Thursday, May 3, 2012

I admit-- this puzzled me for a moment!

One thing editors look for is subject/verb agreement, basically, if the subject is plural, the verb should be too. This gets more complicated with long subject phrases where there are several nouns. Here's an example of one that kind of stumped me for a moment. Usually I can "hear" the right verb, but this one... well. Took a moment's thought:
He pointed to the 2008 public offering, which exemplified the threat Facebook and the other social media companies pose(s) to Microsoft and other traditional internet companies.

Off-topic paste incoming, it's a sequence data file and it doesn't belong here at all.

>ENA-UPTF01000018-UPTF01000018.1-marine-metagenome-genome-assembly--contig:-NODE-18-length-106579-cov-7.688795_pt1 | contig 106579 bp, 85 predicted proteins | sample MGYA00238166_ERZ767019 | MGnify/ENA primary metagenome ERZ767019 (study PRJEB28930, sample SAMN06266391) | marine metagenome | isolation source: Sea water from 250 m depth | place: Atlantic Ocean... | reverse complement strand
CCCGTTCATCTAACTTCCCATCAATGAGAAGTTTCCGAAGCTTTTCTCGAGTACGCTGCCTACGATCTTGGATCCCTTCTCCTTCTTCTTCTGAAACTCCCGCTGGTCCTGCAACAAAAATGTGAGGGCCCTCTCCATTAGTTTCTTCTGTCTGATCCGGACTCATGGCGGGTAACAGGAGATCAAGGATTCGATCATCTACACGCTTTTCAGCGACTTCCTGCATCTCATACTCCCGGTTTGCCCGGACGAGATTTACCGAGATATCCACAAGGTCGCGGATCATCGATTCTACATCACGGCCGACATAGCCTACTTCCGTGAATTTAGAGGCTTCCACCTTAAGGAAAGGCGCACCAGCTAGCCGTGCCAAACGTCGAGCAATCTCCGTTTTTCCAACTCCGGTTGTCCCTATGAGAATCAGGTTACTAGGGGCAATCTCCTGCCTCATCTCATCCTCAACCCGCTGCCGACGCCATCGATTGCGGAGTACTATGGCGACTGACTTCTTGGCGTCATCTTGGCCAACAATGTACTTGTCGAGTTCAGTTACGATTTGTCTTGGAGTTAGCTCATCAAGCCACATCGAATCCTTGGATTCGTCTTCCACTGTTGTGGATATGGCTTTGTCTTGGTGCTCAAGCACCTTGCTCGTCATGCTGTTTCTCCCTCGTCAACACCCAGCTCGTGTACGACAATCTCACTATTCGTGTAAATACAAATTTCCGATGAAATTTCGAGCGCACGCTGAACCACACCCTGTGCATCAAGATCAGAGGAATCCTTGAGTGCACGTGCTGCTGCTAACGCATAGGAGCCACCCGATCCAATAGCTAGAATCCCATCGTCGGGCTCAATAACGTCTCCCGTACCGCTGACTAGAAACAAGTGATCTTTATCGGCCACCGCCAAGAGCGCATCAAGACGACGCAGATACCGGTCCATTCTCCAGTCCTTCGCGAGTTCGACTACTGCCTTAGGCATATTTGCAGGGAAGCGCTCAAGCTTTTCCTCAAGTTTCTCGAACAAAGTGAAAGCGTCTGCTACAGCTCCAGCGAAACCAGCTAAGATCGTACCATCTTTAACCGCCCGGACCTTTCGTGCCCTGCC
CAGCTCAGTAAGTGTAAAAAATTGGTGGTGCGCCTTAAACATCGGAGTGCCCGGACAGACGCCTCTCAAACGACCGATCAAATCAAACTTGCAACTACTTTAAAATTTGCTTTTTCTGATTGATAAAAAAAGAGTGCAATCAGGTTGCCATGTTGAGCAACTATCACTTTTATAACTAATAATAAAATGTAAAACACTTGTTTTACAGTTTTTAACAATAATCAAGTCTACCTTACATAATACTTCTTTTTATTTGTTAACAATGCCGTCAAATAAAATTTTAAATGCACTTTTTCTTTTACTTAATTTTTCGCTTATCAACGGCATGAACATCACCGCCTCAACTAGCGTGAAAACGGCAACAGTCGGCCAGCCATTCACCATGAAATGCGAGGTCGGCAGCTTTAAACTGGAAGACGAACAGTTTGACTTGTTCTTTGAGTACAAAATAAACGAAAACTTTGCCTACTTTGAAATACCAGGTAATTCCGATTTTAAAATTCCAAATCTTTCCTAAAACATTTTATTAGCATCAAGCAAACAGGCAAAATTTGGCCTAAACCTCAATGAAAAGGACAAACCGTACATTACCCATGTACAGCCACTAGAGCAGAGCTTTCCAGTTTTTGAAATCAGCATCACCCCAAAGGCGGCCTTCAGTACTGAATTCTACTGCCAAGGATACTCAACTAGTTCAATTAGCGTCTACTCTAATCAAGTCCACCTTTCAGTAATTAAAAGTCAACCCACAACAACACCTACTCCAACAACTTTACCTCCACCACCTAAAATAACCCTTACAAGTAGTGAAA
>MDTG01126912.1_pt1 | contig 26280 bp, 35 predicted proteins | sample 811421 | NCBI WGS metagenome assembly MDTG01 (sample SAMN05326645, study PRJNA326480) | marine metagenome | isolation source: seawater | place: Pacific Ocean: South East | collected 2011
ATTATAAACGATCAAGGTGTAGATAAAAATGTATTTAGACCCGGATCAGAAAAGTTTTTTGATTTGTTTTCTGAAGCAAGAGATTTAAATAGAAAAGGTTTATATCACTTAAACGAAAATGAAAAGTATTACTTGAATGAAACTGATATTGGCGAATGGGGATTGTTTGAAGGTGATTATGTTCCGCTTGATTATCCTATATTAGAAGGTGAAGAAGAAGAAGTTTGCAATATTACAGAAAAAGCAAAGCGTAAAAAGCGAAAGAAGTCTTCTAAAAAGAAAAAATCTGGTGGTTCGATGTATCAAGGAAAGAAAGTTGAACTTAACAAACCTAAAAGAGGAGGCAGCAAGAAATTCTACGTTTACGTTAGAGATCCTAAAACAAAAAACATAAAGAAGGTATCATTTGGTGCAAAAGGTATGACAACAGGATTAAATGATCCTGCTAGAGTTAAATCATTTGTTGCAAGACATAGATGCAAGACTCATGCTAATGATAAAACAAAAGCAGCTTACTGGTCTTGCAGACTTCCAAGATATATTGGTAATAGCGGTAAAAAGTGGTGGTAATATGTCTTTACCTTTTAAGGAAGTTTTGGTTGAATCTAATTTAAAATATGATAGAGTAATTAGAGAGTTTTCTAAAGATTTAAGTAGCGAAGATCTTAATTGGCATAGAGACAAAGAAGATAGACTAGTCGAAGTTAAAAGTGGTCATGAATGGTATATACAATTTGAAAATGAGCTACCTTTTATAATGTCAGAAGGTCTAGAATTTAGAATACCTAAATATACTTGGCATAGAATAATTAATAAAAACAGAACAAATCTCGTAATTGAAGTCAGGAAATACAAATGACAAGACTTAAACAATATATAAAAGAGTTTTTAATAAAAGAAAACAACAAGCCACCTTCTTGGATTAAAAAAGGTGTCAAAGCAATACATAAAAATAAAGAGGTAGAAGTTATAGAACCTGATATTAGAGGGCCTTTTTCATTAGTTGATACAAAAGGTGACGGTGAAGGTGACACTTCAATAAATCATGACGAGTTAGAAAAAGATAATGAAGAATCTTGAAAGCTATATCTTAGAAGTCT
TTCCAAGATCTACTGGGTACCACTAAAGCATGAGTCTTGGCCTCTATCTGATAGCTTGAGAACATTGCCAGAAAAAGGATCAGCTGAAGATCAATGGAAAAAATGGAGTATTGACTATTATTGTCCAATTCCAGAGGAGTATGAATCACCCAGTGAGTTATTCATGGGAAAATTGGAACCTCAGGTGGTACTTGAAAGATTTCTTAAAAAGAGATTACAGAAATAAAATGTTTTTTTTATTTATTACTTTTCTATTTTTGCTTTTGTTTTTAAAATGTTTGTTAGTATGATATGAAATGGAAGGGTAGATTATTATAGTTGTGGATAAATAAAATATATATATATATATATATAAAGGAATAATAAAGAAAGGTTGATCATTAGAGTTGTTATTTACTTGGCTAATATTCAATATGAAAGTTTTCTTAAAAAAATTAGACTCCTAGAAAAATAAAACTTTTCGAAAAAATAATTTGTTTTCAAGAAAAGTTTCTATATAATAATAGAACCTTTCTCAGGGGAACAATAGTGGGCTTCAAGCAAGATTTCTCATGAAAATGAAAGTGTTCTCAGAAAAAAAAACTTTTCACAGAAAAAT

Hmm. What poses? The threat? (singular, so "poses"--ever notice how "s" signifies plural in nouns, but singular in verbs?) Or "Facebook and the other social media companies?"
The latter. But I had to parse that, because the "ear" first put "threat" as the subject. Fortunately, the other "ear" is more skeptical, and "heard" something off there. So lesson is: When a sentence is complicated, read more carefully.


Edittorrent said...

This is why I diagram sentences in my head. Sometimes, it's the only way to wrassle 'em.


Alicia said...

I love diagramming sentences. This does NOT make me a dork.

Alicia who was really cool in 5th grade, when diagramming was valued as it ought to be